In this sense, the terms electric and magnetic “ﬂux densities” for the quantities
D
,
B
are somewhat of a
misnomer because they do not represent anything that ﬂows.
10
1.
Maxwell’s Equations
Fig. 1.6.1
Flux of a quantity.
Similarly, when
J
represents momentum ﬂux, we expect to have
J
mom
=
cρ
mom
.
Momentum ﬂux is defined as
J
mom
=
Δp/(ΔSΔt)
=
ΔF/ΔS
, where
p
denotes momen-
tum and
ΔF
=
Δp/Δt
is the rate of change of momentum, or the force, exerted on the
surface
ΔS
. Thus,
J
mom
represents force per unit area, or pressure.
Electromagnetic waves incident on material surfaces exert pressure (known as ra-
diation pressure), which can be calculated from the momentum ﬂux vector. It can be
shown that the momentum ﬂux is numerically equal to the energy density of a wave, that
is,
J
mom
=
ρ
en
, which implies that
ρ
en
=
ρ
mom
c
. This is consistent with the theory of
relativity, which states that the energy-momentum relationship for a photon is
E
=
pc
.
1.7
Charge Conservation
Maxwell added the displacement current term to Amp`
ere’s law in order to guarantee
charge conservation. Indeed, taking the divergence of both sides of Amp`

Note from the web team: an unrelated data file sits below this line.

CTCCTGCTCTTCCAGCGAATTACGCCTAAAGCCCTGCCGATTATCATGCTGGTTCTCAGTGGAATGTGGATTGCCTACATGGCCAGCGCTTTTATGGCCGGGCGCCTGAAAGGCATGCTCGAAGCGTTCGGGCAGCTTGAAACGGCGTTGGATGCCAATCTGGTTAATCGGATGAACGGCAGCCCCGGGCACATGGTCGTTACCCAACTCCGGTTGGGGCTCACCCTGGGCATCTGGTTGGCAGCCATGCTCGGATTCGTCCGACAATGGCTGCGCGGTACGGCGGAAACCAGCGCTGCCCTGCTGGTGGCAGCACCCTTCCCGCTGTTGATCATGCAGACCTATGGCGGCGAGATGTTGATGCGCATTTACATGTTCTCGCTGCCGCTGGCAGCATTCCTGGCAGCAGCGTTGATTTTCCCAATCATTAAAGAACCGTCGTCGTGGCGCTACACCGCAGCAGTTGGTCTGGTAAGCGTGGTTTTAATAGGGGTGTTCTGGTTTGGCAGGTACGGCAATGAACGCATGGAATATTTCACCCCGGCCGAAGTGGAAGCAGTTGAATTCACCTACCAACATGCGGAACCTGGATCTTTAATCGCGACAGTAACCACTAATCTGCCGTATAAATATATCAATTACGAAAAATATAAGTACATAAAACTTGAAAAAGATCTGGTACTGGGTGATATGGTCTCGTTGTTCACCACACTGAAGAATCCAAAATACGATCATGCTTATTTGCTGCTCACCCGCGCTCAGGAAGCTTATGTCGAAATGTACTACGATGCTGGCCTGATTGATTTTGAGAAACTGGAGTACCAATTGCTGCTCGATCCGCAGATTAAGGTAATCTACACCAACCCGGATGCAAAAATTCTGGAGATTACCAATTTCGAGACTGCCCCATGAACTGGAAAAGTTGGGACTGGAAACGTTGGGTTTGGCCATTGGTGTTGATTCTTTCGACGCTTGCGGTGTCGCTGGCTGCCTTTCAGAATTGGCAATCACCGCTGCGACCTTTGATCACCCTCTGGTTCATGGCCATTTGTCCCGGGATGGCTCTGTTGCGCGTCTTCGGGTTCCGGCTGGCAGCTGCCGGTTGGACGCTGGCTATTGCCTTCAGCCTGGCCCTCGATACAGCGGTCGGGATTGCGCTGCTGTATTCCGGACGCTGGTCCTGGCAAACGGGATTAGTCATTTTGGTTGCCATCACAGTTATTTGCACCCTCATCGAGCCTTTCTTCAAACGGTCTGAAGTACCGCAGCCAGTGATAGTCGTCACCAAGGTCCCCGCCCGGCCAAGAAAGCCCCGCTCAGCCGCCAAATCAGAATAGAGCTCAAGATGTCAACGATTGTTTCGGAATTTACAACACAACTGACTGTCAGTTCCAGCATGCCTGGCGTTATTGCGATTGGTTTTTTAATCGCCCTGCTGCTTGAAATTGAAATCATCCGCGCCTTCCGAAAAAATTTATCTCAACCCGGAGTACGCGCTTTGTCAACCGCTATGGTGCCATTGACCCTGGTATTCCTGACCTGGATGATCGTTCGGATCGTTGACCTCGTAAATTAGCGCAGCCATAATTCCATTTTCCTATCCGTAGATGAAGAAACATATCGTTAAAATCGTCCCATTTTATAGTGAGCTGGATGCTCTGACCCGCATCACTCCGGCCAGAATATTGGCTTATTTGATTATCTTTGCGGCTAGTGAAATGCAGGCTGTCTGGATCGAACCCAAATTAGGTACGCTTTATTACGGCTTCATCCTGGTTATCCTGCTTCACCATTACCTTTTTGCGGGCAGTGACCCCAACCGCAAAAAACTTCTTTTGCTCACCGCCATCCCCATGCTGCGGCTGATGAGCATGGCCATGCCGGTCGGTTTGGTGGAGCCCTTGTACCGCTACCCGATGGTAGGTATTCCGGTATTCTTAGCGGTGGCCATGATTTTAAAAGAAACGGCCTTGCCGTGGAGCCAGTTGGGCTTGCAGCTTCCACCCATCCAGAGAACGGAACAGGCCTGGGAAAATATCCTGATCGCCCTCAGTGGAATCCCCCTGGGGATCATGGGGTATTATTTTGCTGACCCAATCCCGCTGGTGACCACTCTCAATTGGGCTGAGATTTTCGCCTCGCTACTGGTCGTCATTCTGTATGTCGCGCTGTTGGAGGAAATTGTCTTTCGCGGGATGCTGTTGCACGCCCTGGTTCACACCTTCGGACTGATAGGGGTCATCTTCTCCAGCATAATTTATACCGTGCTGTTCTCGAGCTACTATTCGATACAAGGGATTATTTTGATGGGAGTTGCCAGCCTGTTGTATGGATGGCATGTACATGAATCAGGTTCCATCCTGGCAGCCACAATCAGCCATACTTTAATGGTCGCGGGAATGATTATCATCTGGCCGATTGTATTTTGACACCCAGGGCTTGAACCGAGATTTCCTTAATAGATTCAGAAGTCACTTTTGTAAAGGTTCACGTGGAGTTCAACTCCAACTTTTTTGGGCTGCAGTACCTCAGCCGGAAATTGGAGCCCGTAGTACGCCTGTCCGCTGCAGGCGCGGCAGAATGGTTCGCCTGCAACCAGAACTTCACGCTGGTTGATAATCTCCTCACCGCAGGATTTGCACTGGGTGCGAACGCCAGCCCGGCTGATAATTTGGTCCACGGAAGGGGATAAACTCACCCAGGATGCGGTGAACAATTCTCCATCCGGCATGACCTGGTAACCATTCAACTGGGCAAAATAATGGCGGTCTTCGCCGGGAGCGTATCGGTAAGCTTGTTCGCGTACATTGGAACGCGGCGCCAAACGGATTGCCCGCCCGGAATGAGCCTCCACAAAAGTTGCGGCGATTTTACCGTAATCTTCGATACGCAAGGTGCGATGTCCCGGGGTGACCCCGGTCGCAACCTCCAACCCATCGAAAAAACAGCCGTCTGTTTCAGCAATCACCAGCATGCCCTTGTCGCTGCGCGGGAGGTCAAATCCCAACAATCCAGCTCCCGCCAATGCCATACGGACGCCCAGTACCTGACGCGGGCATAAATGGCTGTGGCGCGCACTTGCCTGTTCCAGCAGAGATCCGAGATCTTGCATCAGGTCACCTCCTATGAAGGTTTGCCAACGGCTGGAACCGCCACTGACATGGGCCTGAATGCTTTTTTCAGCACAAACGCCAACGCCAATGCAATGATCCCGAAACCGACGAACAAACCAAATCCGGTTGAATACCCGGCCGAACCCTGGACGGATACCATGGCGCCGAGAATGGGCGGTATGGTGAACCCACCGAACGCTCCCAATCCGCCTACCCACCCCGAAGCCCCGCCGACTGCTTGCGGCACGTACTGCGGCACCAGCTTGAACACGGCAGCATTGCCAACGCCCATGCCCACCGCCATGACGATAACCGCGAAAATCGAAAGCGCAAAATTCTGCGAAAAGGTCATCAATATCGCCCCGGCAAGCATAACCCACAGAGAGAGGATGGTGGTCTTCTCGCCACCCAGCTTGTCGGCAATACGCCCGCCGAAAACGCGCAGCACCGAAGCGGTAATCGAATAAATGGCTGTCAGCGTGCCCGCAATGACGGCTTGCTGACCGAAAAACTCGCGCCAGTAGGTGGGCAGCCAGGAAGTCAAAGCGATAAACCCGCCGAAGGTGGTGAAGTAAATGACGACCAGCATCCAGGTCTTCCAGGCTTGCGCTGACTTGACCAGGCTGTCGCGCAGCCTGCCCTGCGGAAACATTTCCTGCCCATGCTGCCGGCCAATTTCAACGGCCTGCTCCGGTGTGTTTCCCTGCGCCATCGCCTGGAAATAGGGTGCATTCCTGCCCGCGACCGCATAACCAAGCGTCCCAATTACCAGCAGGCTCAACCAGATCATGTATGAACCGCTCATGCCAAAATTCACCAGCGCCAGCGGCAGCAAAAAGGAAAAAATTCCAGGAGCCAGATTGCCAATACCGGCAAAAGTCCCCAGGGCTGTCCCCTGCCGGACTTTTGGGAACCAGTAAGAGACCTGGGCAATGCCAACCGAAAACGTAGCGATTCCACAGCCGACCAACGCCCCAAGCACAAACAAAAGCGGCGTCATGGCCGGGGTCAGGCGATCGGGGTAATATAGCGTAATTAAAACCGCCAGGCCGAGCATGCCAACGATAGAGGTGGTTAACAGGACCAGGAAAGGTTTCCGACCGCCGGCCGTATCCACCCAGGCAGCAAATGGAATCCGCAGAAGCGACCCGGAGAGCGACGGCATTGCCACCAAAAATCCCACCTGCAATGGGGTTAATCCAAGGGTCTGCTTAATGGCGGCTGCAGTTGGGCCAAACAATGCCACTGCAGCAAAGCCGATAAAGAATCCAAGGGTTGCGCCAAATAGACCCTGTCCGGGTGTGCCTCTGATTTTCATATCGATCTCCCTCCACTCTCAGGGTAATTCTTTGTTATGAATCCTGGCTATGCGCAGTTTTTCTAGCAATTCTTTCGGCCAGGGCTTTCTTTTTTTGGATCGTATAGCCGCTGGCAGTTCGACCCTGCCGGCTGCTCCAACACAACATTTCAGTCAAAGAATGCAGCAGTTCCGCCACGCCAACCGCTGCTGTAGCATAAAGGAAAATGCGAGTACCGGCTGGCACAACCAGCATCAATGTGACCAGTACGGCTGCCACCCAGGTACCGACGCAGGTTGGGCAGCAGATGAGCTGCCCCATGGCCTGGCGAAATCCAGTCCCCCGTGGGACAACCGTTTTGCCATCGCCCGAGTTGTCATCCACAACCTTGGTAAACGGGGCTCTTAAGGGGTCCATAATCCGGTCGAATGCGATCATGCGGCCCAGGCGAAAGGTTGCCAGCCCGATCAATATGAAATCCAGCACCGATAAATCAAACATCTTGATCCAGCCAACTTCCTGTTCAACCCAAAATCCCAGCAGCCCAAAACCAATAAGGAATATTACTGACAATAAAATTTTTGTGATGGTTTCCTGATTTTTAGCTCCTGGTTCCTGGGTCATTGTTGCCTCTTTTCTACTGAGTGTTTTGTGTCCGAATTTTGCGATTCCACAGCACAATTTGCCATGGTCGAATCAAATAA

ere’s law and
using Gauss’s law
∇ ·
D
=
ρ
, we get:
∇ ·
∇ ×
H
=
∇ ·
J
+
∇ ·
∂
D
∂t
=
∇ ·
J
+
∂
∂t
∇ ·
D
=
∇ ·
J
+
∂ρ
∂t
Using the vector identity
∇·
∇×
H
=
0, we obtain the differential form of the charge
conservation law:
∂ρ
∂t
+
∇ ·
J
=
0
(charge conservation)
(1.7.1)
Integrating both sides over a closed volume
V
surrounded by the surface
S
, as
shown in Fig. 1.7.1, and using the divergence theorem, we obtain the integrated form of
Eq. (1.7.1):
S
J
·
d
S
= −
d
dt
V
ρ dV
(1.7.2)
The left-hand side represents the total amount of charge ﬂowing
outwards
through
the surface
S
per unit time. The right-hand side represents the amount by which the
charge is
decreasing
inside the volume
V
per unit time. In other words, charge does not
disappear into (or created out of) nothingness—it decreases in a region of space only
because it ﬂows into other regions.
Another consequence of Eq. (1.7.1) is that in good conductors, there cannot be any
accumulated
volume
charge.
Any such charge will quickly move to the conductor’s
surface and distribute itself such that to make the surface into an equipotential surface.

1.8.
Energy Flux and Energy Conservation
11
Fig. 1.7.1
Flux outwards through surface.
Assuming that inside the conductor we have
D
=
E
and
J
=
σ
E
, we obtain
∇ ·
J
=
σ
∇ ·
E
=
σ
∇ ·
D
=
σ
ρ
∂ρ
∂t
+
σ
ρ
=
0
(1.7.3)
with solution:
ρ(
r
, t)
=
ρ
0
(
r
)e
−
σt/
where
ρ
0
(
r
)
is the initial volume charge distribution. The solution shows that the vol-
ume charge disappears from inside and therefore it must accumulate on the surface of
the conductor. The “relaxation” time constant
τ
rel
=
/σ
is extremely short for good
conductors. For example, in copper,
τ
rel
=
σ
=
8
.

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- Spring '14
- Energy, Electric charge, Permittivity, Dielectric, unit volume